On the occasional hike near Galilee, we sometimes find showering waterfalls.
Hi All,
JUC people have established a long tradition of random life updates. So with the sun filtering down behind the windmill overlooking Yemen Moshe, I begin my tale.
From where I sit now, Yom Kippur will come to an end within 90 minutes.  Although the day has been quieter than usual, the ever-present chatter of the courtyard birds have tried to make up for this afternoon’s stillness.  It has been a typical Day of Atonement in this land.  The streets are quiet, the bicycles are out, white is worn by all, while crocs adorn the feet of the Orthodox.  I ventured out into town with our new volunteer chefs, Dan and Paula, right after lunch.  It was a good, quiet, and overly warm walk.

Some may call Dan and Paula cooks, but I deem they are worthy to be called chefs.  Not in living memory have JUC students ever eaten such consistently varied, creative, and delicious cuisine.  Gone are the days of rice and beans.  Now are the days of fajitas, pancake bars, American-tasting dinners, and homecrafted lemon bars that will cause you to shift your thinking of heaven to include this citrusy fantasy.  With such great kitchen skills, they also make wonderful neighbors as we share the highest floor of the tower, right at the top of the rickety wooden staircase.  Perched atop the JUC campus, this area has naturally been dubbed ‘The Treehouse.’  They are here for the entire school year, and are greatly appreciated by all.

So yes, I am back here at JUC.  Tomorrow will have made it one month since the plane touched off from my beloved state.  It was a rough goodbye.  If possible, friends and family became even more dear to me during the eight months that I was home.  During those months, I was refreshed, rejuvenated, and revived by hitching my star to the wandering path of Starbucks.  An environment was created where I could speak into many lives, and many lives could speak into mine.  This third parting from Starbucks will most likely be my forever goodbye with the company.  For all its faults, they were always good to me.  Why do I linger on this experience?  For two reasons.

Foremost, I share this to show the swirl of emotional pulls that came with this return to JUC.  Yes, there were all those goodbyes, and yes, there was the excitement of a new adventure.  Yet, a huge cloud of anxiousness surrounded my thoughts and actions during my last months at home.  I’m not sure where it all came from, but there was a great amount of mental unease (if that can even be a word).  With all this hovering somewhere between heart and head, I flew out of Portland back to the Middle East.  Never has travel been so easy.  There were no problems in Portland, no issues in Atlanta, and when landing in Ben Gurion, I walked through customs with just a look and gathered my waiting bags from the carousel.  This was a far cry, from the four overly-meticulous strip searches that happened last December in TLV.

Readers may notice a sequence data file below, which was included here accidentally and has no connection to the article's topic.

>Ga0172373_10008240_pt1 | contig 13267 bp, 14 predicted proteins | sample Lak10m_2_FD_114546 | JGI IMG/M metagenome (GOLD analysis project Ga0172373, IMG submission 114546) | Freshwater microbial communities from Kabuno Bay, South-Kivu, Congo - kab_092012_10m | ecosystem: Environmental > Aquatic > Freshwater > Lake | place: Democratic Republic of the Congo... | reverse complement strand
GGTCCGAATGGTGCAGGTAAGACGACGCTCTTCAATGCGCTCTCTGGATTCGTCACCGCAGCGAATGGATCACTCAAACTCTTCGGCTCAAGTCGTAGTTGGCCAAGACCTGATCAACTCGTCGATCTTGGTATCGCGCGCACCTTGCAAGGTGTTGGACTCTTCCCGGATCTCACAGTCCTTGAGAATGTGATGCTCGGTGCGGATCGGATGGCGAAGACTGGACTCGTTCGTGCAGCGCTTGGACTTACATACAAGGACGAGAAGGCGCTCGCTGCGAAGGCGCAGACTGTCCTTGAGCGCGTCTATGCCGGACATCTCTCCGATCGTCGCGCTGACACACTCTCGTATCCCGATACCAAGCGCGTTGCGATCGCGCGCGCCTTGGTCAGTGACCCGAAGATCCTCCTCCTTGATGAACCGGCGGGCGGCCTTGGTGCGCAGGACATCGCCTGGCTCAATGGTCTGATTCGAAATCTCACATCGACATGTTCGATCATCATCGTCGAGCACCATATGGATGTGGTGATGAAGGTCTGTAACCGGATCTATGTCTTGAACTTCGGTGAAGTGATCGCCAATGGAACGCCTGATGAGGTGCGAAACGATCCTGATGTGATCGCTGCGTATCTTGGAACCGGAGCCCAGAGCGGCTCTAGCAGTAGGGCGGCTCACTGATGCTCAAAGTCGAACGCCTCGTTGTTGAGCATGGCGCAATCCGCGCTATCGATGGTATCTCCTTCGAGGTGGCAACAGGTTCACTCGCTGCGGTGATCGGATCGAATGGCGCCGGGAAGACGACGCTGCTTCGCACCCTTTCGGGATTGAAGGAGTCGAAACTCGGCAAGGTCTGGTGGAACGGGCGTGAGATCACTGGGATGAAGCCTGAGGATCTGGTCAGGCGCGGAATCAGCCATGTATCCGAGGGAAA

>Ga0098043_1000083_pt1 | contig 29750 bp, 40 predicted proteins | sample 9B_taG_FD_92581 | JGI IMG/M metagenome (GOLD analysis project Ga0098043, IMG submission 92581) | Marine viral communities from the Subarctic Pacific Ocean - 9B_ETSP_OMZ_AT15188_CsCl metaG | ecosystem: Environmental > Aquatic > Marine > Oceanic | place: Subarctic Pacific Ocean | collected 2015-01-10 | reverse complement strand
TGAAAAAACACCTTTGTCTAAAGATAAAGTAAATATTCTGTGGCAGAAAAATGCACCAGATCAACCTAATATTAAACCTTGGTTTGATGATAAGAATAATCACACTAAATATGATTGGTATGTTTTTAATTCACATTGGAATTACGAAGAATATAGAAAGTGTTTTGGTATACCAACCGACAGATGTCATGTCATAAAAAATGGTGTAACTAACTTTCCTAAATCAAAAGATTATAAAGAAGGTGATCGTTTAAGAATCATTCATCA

In many ways, the ease of travel and entry into Israel has been typical of this month in Jerusalem.  I was expecting a bit of culture shock, but while walking through town in those first days, I felt…well, welcomed.  I’m not sure how else to say it.  Things felt right.  Despite the utter craziness of this part of the world, at this point it is right for me to be here.  This welcome was only extended as I began to work with Diane and Dr. Wright on the campus at JUC.  Initially we set out to prep the dorms and facilities for the arrival of the long-term students.  After they came and settled down, we began diving into the world of Short-Term programs and operations.  The details are not exciting to relate, but the environment and culture that has been created at JUC is perfect to work in.  The Wrights are my heroes and now I get to join them in serving an eager and excited student population.  They are the reason I have returned to JUC.  Which brings me to my second point of highlighting Starbucks.

Most of my fellow coffee lovers have departed from Israel.  Spontaneous coffee tastings in Abu Tor and Diane’s kitchen are but a fond memory of a time gone by.  Yet, with the quick visit of the Wright’s daughter and future son-in-law, we were given a rare treat.  Raw coffee beans from a Ugandan farmer were part of the gift that Kenny gave his future mother-in-law.  An evening of roasting occurred and the next morning Diane made a fresh French Press of deeply satisfying only-12-hour-old dark roasted Ugandan awesomeness.  The darkness of the roast was reminiscent of a French or Italian standard, but it had such a smooth and mellow finish that I’m not sure how to classify it.  There was no bitterness and very few acidic or citrus tones.  It was close to perfect.  So although Starbucks has been left behind, I have found a few other ways of satisfying that jones for a decent mug of home brew.  I will just let the pictures do the rest of the talking…


In wrap-up, this month has been short, but the days have been long.  There is a never-ending list of details and to-dos, but I am finding my stride.  An enjoyable and satisfying routine has loosely settled around the weekly activities.  I am gaining new skills and creating new friendships.  This is where I am supposed to be for this moment…few things are more deeply satisfying than knowing that.
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